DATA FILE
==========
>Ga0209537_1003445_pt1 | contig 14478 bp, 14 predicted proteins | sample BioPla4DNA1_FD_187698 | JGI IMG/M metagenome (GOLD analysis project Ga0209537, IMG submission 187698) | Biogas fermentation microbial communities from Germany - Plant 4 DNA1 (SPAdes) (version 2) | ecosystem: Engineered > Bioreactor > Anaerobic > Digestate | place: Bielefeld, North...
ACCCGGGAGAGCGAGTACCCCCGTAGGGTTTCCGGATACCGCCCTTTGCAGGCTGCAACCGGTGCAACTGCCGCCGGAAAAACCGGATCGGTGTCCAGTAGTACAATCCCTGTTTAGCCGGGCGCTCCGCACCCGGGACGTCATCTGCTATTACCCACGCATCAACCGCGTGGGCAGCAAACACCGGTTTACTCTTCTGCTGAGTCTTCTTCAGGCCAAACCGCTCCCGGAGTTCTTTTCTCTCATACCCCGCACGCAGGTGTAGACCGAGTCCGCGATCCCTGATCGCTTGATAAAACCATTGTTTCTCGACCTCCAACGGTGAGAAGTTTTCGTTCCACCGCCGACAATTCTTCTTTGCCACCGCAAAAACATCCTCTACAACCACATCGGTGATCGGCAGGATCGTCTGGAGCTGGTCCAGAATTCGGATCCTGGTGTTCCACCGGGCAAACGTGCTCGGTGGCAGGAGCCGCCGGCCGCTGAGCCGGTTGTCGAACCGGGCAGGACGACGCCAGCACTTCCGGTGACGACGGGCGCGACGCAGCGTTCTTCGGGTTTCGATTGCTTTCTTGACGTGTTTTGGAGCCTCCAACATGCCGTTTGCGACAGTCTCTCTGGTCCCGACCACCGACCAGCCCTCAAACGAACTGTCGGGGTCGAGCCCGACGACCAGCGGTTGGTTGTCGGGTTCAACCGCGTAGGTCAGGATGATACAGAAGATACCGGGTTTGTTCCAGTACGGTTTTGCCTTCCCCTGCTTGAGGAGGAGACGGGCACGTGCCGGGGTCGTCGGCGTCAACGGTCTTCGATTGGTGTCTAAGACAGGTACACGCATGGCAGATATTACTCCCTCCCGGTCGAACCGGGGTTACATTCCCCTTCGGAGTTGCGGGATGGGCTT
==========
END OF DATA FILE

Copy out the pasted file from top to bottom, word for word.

>Ga0209537_1003445_pt1 | contig 14478 bp, 14 predicted proteins | sample BioPla4DNA1_FD_187698 | JGI IMG/M metagenome (GOLD analysis project Ga0209537, IMG submission 187698) | Biogas fermentation microbial communities from Germany - Plant 4 DNA1 (SPAdes) (version 2) | ecosystem: Engineered > Bioreactor > Anaerobic > Digestate | place: Bielefeld, North...
ACCCGGGAGAGCGAGTACCCCCGTAGGGTTTCCGGATACCGCCCTTTGCAGGCTGCAACCGGTGCAACTGCCGCCGGAAAAACCGGATCGGTGTCCAGTAGTACAATCCCTGTTTAGCCGGGCGCTCCGCACCCGGGACGTCATCTGCTATTACCCACGCATCAACCGCGTGGGCAGCAAACACCGGTTTACTCTTCTGCTGAGTCTTCTTCAGGCCAAACCGCTCCCGGAGTTCTTTTCTCTCATACCCCGCACGCAGGTGTAGACCGAGTCCGCGATCCCTGATCGCTTGATAAAACCATTGTTTCTCGACCTCCAACGGTGAGAAGTTTTCGTTCCACCGCCGACAATTCTTCTTTGCCACCGCAAAAACATCCTCTACAACCACATCGGTGATCGGCAGGATCGTCTGGAGCTGGTCCAGAATTCGGATCCTGGTGTTCCACCGGGCAAACGTGCTCGGTGGCAGGAGCCGCCGGCCGCTGAGCCGGTTGTCGAACCGGGCAGGACGACGCCAGCACTTCCGGTGACGACGGGCGCGACGCAGCGTTCTTCGGGTTTCGATTGCTTTCTTGACGTGTTTTGGAGCCTCCAACATGCCGTTTGCGACAGTCTCTCTGGTCCCGACCACCGACCAGCCCTCAAACGAACTGTCGGGGTCGAGCCCGACGACCAGCGGTTGGTTGTCGGGTTCAACCGCGTAGGTCAGGATGATACAGAAGATACCGGGTTTGTTCCAGTACGGTTTTGCCTTCCCCTGCTTGAGGAGGAGACGGGCACGTGCCGGGGTCGTCGGCGTCAACGGTCTTCGATTGGTGTCTAAGACAGGTACACGCATGGCAGATATTACTCCCTCCCGGTCGAACCGGGGTTACATTCCCCTTCGGAGTTGCGGGATGGGCTT